In South Asia, every demand for aid or Technical Assistance should thus originate within the concerned country. They could prioritise their development agendas, design policies and programmes to realise these agendas by assuming responsibility for project preparation. They should in the process be able to articulate their need for technical and programme assistance. Such programmes should be underwritten by macro and sectoral policies which should articulate the need for aid at the macro and project level and define its form as to project or programme financing. The recipients should manage all such aided projects and assume full responsibility for coordinating aid. The era of the World Bank or UNDP led donor consortium or aid group should be formally terminated. All such mechanisms of aid coordination through meetings between government and donors should be located within and chaired by the host country. Ideally the recipient government should include the political opposition and civil society organisations in its consultative process for designing policies and as participants in the aid group meeting but this proposition would depend upon the maturity of the democratic culture in a country.

Under such a transformed dispensation, donors should resist the temptation to prepare grey cover reports on policy reform, design projects or bring in consultants to design the TOR of a Technical Assistance project. Donors should retain their right to evaluate government proposals rather than substitute their own policy intervention. Where such proposals appear credible they should support the initiatives. Where there are policy disagreements, ideally donors should give the government the chance to implement it own policy provided that it is soundly designed and enjoys domestic political support even if it varies from a donor's notion of policy correctness (PC). If the policy fails, donors may either seek a policy change closer to what donors deem to be PC or they may withdraw aid and let the country finance its own `follies'. However even where a particular donor decides that a policy is inappropriate and thus, chooses to withhold aid, there should be some scope for a free market amongst donors, where the government can sell its policy to another donor. In an open market for ideas the principal donors should not assume hegemonic postures in setting the policy agenda where all donors are expected to coordinate their strategy towards a particular country under the umbrella of the World Bank or UNDP.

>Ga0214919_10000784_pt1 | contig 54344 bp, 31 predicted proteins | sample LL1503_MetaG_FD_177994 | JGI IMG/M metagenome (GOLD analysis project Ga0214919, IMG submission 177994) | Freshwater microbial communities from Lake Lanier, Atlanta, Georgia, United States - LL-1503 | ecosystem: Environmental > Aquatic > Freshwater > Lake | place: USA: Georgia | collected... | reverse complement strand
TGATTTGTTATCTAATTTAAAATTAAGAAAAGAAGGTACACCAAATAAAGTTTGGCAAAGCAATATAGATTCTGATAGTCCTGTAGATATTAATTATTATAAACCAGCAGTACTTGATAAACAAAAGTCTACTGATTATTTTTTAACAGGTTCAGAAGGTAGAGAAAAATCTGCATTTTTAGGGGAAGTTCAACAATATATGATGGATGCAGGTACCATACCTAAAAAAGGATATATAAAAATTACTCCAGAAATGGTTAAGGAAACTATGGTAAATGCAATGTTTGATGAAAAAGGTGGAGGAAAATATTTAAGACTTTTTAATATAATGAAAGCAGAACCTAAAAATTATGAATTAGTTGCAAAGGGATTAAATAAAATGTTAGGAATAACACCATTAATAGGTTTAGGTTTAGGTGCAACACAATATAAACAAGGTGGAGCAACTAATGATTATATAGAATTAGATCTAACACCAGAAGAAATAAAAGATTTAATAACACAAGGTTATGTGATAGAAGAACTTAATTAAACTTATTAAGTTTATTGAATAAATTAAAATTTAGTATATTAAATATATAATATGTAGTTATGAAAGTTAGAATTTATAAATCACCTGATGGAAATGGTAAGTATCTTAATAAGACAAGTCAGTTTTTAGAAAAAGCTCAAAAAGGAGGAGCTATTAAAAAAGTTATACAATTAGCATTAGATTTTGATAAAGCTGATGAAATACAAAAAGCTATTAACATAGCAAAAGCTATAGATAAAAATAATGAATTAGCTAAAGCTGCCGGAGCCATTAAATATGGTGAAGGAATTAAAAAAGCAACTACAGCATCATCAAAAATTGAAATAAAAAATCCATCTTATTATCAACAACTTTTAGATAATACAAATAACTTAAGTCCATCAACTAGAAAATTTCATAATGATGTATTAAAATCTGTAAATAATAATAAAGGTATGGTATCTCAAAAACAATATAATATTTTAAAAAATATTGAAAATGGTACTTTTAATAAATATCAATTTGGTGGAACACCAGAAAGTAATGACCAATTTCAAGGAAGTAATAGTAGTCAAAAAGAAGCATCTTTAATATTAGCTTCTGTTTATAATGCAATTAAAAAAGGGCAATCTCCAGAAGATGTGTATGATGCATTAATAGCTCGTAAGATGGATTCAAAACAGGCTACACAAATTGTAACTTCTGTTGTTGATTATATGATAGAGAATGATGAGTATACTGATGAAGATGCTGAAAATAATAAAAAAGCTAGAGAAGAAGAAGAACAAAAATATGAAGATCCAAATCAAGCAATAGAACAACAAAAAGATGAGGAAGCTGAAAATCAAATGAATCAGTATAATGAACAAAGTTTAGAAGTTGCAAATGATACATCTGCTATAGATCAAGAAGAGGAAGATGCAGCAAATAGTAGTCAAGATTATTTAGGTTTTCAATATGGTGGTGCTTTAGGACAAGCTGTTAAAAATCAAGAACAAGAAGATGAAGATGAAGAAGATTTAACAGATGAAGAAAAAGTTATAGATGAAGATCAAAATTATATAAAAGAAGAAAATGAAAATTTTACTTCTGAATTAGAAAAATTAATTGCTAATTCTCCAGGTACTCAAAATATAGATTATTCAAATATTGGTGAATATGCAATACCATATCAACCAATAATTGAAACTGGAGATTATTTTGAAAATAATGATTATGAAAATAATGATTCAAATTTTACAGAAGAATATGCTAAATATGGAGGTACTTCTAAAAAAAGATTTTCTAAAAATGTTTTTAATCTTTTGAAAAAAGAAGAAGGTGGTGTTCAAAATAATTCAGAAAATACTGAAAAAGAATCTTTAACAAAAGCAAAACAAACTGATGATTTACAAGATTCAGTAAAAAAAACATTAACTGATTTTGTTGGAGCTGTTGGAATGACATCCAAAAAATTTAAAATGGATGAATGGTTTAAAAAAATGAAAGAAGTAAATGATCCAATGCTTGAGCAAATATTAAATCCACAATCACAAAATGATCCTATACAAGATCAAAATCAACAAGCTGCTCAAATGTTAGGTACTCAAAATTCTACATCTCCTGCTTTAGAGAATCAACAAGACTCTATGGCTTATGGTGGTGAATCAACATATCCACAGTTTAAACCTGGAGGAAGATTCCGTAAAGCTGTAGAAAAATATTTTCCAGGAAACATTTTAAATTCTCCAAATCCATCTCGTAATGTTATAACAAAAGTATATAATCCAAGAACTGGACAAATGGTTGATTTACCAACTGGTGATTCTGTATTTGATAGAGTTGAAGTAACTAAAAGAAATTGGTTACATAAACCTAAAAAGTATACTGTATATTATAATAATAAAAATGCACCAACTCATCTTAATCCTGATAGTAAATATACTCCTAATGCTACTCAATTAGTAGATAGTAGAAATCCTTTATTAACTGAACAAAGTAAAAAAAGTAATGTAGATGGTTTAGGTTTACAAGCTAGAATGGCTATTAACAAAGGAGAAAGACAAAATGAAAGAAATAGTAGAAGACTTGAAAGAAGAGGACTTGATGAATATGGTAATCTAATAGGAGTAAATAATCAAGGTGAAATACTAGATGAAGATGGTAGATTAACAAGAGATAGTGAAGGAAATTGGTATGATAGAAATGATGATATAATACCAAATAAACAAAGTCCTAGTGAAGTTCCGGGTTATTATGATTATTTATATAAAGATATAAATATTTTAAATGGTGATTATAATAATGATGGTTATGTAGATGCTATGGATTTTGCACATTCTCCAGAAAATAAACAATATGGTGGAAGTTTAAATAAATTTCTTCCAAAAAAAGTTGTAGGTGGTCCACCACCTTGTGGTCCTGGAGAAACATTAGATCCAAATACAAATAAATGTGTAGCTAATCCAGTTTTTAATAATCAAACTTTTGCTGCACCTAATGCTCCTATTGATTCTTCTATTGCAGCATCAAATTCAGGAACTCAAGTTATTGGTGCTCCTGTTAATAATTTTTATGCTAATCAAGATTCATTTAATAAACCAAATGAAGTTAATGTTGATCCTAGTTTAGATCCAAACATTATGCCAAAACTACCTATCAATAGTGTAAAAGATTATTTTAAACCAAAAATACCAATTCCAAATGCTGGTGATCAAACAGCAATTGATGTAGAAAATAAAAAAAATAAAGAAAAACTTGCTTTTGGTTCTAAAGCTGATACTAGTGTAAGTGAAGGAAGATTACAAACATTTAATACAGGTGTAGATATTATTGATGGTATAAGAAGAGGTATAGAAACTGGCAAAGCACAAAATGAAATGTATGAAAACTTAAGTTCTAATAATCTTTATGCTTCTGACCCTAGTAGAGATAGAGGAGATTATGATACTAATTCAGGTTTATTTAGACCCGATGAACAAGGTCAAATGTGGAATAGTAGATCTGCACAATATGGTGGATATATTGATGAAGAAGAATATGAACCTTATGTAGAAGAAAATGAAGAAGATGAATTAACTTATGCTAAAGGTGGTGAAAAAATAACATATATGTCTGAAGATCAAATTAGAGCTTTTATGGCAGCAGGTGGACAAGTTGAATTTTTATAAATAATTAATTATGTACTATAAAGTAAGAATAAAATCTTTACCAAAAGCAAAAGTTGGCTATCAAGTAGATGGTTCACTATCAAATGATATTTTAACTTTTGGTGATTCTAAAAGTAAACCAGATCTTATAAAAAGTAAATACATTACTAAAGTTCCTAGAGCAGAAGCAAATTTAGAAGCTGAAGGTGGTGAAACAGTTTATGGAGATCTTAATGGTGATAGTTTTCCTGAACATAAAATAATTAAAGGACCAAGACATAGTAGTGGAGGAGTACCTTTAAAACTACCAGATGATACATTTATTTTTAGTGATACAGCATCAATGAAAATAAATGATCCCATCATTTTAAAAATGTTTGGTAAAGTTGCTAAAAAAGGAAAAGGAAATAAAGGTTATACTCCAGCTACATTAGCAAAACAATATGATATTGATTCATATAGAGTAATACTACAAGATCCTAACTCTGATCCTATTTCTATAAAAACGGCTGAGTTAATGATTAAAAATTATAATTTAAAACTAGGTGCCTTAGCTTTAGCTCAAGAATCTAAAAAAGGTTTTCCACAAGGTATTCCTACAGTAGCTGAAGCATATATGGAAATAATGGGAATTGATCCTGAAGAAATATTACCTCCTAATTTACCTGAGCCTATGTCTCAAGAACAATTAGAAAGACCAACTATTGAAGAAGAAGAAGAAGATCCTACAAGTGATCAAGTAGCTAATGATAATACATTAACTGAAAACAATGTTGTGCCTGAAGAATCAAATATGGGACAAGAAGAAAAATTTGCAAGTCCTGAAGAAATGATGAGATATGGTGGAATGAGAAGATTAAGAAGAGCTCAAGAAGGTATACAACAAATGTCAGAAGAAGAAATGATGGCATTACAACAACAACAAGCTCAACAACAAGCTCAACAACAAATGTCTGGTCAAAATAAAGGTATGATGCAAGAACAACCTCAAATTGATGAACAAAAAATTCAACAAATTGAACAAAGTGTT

Having recognised the importance of conceding ownership over policy in South Asia, the donors- particularly the U.S. and the EU- should not seek to establish new routes to policy influence by using the issue of market access as a means to gain strategic advantage in South Asia. Now that South Asia is more trade than aid dependent, this would introduce new distortions in Advanced Industrial Countries (AIC)-South Asian relations which would open up an even more disturbing hegemony over the policy autonomy of South Asia where even India would not be immune.

The primacy of ownership

The argument in this paper emphasising the recapture of policy ownership in South Asia is premised on the belief, based on three decades of experience, that unless countries assume responsibility for their own destiny and commit themselves to transform the lives of their most deprived citizens, no policy reform or economic transformation is feasible and no donor can impose this on a country however weak they may be. This hypothesis remains a viable basis for aid policy in most South Asian countries because they have the capacity to take charge of their own affairs. Even though this principal has universal applicability one cannot speak with a similar degree of conviction about other regions whose capacity to assume charge of their own future needs to be ascertained after careful analysis.